Keep in mind, though, if you’ve graduated already you might regret reading this because you probably never thought you could do all of this stuff while in college. If you’re still in college though, good news. You still have time. What I’ll share with you now will get you ahead of the 99% because, as I said, most people don’t even think they can do all of this cool stuff. …
Think your goals aren’t big enough? Think you aren’t ambitious enough? Think you’re selling yourself short?
When I was in school, my teachers would often write on my reports that I’m an ‘ambitious student’. I obviously took it as a compliment, and so did my parents.
Being an ambitious student meant I was an overachiever. It meant I was always on top of my class. It meant I was always getting ‘A’ grades. It meant I always had the approval and admiration of my teachers and peers. So it was a big deal.
As I grew up, I internalized this definition of ‘ambitious’ that was thrown at me: famous, focused on the end goal, always on top, always seeking status and people’s approval. As an adult, I set goals for myself that any highly ambitious person would: study at the best university, get a high-paying corporate job, start a six-figure business, become a New York Times bestselling author, etc. The list was HUGE. …
Pricing your freelancing projects is one of those things that will make you want to pull your hair off.
When I first started, I had no idea what pricing strategies to use. As a result, I wrote $7 blog posts and $10 emails for drip campaigns (seriously). I always sold myself short because, frankly, I didn’t believe I was worth getting paid more. In my eyes, I was just another freelancer.
But when I joined Facebook groups and connected with other freelancers, I realized how dumb I had been. I could have made $1000s more from my work.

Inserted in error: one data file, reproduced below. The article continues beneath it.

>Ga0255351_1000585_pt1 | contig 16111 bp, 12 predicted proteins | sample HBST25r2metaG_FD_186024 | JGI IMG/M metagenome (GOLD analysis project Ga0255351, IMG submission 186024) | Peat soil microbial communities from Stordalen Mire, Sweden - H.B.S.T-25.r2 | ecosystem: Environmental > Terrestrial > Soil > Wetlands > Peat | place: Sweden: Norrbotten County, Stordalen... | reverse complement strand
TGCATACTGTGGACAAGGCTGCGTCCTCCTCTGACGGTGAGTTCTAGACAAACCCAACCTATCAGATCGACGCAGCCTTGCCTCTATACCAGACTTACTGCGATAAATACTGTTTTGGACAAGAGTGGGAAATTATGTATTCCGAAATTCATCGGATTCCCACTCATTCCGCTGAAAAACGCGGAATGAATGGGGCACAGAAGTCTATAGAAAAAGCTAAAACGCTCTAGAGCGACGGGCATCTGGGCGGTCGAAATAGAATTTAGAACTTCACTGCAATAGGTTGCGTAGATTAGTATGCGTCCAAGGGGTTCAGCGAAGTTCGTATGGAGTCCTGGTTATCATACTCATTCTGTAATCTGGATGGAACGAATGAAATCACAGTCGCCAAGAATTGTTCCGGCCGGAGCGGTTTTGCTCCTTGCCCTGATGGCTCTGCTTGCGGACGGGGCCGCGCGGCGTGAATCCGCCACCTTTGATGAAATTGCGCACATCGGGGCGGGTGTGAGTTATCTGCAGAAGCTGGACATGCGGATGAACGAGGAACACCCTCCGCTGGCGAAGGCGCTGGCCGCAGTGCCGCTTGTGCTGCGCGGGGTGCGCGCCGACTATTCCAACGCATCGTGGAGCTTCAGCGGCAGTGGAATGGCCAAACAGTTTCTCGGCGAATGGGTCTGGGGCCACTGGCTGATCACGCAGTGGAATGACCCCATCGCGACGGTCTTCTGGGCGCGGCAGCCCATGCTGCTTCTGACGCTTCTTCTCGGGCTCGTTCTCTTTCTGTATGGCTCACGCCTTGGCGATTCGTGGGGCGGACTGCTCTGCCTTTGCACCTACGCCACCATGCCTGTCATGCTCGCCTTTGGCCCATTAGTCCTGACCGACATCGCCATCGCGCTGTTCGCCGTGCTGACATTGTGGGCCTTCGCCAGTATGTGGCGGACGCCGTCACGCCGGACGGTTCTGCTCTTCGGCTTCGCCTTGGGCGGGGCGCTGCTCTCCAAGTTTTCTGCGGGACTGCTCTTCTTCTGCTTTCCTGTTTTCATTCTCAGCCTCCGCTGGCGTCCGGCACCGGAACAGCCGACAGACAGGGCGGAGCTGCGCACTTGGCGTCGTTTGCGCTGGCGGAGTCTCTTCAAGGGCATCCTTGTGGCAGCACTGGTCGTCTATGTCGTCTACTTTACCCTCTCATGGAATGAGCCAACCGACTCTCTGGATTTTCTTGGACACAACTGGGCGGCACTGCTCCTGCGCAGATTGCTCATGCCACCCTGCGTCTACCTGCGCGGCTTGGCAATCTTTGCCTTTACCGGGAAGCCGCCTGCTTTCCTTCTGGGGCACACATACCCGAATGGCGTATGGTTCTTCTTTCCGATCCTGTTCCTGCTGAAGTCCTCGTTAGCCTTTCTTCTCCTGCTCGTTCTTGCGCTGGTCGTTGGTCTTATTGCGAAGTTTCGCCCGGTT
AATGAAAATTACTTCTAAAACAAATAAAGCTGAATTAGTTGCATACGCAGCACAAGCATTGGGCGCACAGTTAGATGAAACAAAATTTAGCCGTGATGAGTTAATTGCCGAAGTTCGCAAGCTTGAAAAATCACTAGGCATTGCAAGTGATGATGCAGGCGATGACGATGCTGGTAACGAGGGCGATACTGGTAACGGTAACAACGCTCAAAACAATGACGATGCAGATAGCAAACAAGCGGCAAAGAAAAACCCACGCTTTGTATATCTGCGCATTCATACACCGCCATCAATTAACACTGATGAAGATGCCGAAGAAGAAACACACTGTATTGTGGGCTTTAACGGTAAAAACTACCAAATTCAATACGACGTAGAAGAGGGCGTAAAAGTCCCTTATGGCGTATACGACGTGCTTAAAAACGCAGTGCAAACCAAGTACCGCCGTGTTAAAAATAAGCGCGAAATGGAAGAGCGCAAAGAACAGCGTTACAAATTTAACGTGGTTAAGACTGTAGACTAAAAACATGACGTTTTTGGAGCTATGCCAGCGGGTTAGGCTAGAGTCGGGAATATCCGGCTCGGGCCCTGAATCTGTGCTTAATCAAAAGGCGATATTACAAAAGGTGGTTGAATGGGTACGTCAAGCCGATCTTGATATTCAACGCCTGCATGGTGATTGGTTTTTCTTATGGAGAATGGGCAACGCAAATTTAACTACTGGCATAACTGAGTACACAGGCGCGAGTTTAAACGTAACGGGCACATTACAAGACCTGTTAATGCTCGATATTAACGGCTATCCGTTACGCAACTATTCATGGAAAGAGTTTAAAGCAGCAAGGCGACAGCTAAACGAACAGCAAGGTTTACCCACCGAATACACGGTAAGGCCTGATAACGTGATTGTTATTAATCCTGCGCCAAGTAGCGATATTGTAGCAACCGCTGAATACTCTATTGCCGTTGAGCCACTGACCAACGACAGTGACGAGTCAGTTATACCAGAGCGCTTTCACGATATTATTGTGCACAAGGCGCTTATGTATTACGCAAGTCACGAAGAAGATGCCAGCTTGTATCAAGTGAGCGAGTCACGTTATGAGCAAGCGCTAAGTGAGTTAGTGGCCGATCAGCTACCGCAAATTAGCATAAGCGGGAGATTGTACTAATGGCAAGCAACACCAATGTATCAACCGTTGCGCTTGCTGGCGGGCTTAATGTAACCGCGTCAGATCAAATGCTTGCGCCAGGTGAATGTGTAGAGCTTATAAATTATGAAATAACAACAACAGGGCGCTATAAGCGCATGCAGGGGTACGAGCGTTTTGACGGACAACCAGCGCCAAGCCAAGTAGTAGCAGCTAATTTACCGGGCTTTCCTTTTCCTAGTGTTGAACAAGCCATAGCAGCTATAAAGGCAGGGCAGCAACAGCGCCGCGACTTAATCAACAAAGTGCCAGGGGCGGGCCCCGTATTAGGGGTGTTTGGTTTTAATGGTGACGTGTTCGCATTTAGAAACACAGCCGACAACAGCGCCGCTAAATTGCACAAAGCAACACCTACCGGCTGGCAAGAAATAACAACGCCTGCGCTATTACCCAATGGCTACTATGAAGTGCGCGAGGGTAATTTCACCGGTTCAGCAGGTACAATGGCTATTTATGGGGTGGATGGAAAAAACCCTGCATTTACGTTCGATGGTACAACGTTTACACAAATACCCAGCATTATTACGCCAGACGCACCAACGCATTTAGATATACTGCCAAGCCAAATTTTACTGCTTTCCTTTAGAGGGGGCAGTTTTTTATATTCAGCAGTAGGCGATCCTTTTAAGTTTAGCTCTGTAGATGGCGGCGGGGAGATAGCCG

Most freelancers sell themselves short and underprice their projects because they don’t know which pricing strategy to use. Use this guide to help you avoid becoming one of them. …
It happens in the self-improvement industry all the time.
One guru says one thing, the other says something else.
Gary Vee preaches hustling and spending your 20s with your eyes closed. Ekhart Tolle preaches the power of now. Be intensely present in the now and find joy in everyday moments.
Tony Robbins sells the idea of goal-setting. James Clear says setting systems is more important than setting goals.
Most self-help coaches worship morning routines. Then comes someone out of nowhere who tells you to stop trying to be a morning person.
It’s no surprise that self-improvement is becoming more toxic than helpful for most people. Coaches, gurus, and so-called experts care more about selling their products and services than your deteriorating mental health. …
When I was in high school, I was living the ‘friends forever’ fantasy.
My friends and I would throw surprises at each others’ birthdays, go out often, plan our futures, talk for hours and hours without getting bored, regularly update our ‘friend life’ on social media and do everything ‘best friends forever’ do. I think all of us made an unspoken promise to stay this way all our lives.
But this naive fantasy crashed into pieces when high school ended and ‘real-life’ hit us. We all made different choices and went different ways.
Fast forward almost five years all that is left of my friends are photos and memories. Yes, I am in touch with some of them but I don’t know most of them are in their lives, and haven’t talked to them in months. Occasional texts I send them sometimes receive heart emojis and one-liners and sometimes get seen-zoned. …